What’s surprised me most, beyond the lack of imagination that’s gone into advancing the formula, is just how poor the opening to the game is. An all-too common curse of Early Access-developed games, Torchlight III is a game that’s clearly spent too long being iterated for people who’ve already played Torchlight III. And that’s going to be a bit of an issue considering the game’s coming out cross-platform, onto consoles where “Early Access” has only ever meant getting a game a day early because you pre-ordered it. From the opening desultory cutscene, it barely cares to explain a single thing that’s going on, presumably relying on decade-old memories of the previous (equally poorly told) games, or just assuming people who play ARPGs don’t care why they’re clicking on goblins, just that they’re clicking on goblins. They may not be wrong.
The issue is, the small number of things that have been thrown at the game presumably when it was still intended to be emptying whales of their life savings. There’s a central hub littered with stalls, but none of the stall owners explaining their wares (which might seem trivial until you learn that the weapons vendor uniquely ‘sells’ the worst possible items for 0 coins each – uh?). There’s very soon a player’s fort to develop, new to this series, that is dumped on you while full of debris, although you’re told to build in it (but not why), and then the next time you visit it’s suddenly an empty rectangle with your built items stood in the middle of nothing. There’s the four character classes, each of which has you instantly pick three different sets of skill tree paths in the most inaccessibly overwhelming way. Seriously, here’s the entire chunk of introductory text for the “Adventurer” chain of skills:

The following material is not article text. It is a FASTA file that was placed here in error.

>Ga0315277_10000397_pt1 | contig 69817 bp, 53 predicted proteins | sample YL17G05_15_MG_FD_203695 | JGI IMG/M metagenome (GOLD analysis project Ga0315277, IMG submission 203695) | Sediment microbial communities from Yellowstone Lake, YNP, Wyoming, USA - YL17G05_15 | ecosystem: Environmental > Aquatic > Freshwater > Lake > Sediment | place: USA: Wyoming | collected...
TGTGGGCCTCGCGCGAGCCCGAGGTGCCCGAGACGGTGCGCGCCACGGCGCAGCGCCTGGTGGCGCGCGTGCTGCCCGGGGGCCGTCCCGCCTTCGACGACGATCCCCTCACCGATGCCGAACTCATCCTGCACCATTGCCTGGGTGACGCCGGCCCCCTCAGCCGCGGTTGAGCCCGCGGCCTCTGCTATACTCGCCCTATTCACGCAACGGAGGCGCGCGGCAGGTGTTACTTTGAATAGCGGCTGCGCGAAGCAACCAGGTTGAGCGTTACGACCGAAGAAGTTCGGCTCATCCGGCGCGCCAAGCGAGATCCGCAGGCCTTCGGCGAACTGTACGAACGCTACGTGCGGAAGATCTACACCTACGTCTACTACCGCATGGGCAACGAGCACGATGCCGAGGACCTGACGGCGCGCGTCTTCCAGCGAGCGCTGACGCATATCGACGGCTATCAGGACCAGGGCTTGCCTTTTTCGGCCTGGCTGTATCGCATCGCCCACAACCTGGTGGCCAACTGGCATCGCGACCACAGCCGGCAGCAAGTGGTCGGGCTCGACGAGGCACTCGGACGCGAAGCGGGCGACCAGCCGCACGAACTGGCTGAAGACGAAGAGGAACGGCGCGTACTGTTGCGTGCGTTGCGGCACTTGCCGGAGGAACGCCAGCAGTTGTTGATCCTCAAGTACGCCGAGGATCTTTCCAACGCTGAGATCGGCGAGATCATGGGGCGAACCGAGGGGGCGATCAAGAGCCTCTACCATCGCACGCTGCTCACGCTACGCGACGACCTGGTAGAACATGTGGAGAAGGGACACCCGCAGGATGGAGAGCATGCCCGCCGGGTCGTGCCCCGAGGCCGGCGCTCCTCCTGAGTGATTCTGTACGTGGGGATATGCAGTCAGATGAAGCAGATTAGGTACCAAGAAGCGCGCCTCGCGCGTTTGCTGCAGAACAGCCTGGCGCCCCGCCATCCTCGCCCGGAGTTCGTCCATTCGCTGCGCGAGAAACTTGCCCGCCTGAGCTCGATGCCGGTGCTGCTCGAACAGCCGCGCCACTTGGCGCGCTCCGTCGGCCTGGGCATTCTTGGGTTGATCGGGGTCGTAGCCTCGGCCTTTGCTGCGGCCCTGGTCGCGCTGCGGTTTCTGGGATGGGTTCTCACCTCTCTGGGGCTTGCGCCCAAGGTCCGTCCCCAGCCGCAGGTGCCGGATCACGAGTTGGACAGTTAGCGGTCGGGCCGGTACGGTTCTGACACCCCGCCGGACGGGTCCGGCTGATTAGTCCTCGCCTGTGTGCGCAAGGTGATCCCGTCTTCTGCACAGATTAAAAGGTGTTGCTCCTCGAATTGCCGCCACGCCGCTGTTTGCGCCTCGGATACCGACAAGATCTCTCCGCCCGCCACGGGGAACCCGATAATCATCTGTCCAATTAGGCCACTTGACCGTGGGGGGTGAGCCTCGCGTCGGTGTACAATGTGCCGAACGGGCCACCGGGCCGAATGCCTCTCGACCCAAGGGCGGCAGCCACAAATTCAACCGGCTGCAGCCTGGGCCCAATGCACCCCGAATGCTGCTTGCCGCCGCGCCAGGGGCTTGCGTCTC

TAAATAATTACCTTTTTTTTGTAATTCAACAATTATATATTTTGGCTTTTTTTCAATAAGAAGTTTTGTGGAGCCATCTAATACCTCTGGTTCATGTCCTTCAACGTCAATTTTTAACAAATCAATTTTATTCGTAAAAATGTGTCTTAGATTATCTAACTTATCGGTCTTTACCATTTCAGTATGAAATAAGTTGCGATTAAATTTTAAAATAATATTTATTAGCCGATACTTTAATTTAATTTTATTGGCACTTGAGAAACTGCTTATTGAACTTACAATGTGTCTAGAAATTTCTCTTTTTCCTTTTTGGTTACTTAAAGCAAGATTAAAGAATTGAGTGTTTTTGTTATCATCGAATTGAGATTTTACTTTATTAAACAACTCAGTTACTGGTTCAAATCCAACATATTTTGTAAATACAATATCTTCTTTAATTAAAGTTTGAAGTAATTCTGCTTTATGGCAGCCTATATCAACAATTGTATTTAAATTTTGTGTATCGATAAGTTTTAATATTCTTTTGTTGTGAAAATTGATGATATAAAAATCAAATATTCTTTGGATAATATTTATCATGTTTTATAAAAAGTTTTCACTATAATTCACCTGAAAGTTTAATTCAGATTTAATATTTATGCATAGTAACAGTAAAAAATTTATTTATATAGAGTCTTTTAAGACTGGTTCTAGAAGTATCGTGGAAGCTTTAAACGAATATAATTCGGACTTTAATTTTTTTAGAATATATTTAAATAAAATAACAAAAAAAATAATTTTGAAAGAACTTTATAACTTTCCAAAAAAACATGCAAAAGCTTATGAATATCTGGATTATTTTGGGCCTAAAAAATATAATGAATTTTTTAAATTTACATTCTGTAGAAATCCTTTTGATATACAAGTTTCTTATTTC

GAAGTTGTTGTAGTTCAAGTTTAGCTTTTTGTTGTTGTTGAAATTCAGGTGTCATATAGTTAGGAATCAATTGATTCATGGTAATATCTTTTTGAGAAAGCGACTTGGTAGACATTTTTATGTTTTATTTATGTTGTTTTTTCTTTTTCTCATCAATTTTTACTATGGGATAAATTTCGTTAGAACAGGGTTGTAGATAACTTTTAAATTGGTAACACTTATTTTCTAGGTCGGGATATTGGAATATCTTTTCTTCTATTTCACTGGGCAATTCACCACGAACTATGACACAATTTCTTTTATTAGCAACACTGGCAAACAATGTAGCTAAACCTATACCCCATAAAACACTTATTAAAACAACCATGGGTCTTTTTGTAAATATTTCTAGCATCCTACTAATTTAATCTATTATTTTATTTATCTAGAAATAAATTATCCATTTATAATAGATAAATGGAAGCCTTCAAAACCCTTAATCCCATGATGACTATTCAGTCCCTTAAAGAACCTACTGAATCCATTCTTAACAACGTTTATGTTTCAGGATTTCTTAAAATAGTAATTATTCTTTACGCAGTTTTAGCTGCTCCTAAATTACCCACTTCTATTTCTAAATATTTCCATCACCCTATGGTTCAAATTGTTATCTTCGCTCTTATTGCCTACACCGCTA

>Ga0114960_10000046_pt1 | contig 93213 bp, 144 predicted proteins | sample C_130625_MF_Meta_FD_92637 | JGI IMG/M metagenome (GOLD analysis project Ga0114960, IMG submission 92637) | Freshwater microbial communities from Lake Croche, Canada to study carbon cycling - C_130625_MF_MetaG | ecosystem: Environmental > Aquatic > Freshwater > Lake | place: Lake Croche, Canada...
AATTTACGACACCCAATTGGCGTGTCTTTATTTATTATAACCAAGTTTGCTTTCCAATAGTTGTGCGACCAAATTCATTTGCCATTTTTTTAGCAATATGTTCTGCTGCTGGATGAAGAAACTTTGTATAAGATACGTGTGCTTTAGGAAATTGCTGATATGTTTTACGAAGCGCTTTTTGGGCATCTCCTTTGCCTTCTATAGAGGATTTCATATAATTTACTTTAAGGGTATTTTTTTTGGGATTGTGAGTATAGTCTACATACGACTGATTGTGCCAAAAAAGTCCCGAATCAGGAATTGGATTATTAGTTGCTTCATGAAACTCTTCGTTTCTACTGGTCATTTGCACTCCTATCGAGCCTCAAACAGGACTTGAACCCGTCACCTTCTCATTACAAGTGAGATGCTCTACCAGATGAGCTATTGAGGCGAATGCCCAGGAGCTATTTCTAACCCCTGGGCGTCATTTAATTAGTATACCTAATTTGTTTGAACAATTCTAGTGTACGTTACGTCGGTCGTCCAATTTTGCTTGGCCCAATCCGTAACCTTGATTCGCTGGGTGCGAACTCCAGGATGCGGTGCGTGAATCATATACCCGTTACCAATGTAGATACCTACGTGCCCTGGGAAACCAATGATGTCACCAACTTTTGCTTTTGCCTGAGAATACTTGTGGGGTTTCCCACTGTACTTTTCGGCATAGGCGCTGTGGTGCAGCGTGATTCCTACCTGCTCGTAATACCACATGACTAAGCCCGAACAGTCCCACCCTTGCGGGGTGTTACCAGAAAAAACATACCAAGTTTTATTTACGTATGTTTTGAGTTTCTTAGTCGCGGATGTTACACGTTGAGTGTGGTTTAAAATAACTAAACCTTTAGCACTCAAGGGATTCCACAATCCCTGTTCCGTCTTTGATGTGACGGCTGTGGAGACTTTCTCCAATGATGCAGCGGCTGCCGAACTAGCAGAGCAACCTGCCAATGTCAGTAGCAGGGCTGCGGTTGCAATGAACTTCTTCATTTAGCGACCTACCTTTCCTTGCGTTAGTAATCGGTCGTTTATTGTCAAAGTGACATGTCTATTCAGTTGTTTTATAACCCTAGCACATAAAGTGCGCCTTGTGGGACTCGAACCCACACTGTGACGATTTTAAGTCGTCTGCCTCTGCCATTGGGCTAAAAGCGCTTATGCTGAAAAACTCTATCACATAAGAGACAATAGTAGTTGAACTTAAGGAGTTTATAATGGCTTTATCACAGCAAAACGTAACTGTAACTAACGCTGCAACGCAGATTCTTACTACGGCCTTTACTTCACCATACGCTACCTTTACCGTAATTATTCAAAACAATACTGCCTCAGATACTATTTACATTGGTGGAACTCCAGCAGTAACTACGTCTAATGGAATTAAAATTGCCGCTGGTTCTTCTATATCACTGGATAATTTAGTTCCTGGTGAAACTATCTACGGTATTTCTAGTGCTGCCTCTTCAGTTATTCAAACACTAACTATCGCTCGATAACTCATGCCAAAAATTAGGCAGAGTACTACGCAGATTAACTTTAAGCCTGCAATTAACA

“Adventurer skills use artifacts the Sharpshooter has collected to debuff enemies. Each Adventurer skill gives an Adventurer’s Bonus buff that applies to the next 3 Precisions skills.” [sic]
So having committed to a class type, and their progression types, without ever having played the game, you then get to discover at your leisure that it’s not what you wanted, whereupon you can enjoy starting the entire game over. Where I so desperately wish TL3 could have smartly learned from the myriad rogue-ish games that let you restart or resume with different classes, pushing further in as you discover your ideal builds, here it’s all or nothing, with nothing to go on. (It’s worth noting that one of the three skill chains was once a separately levelled Relic, an intriguing idea that let you switch it between your characters, offering a glimpse of those ideas I wish we could have seen. Sadly it proved tricky to balance, so it was pretty much abandoned as a concept, and just used to make character skill picking more frustrating.)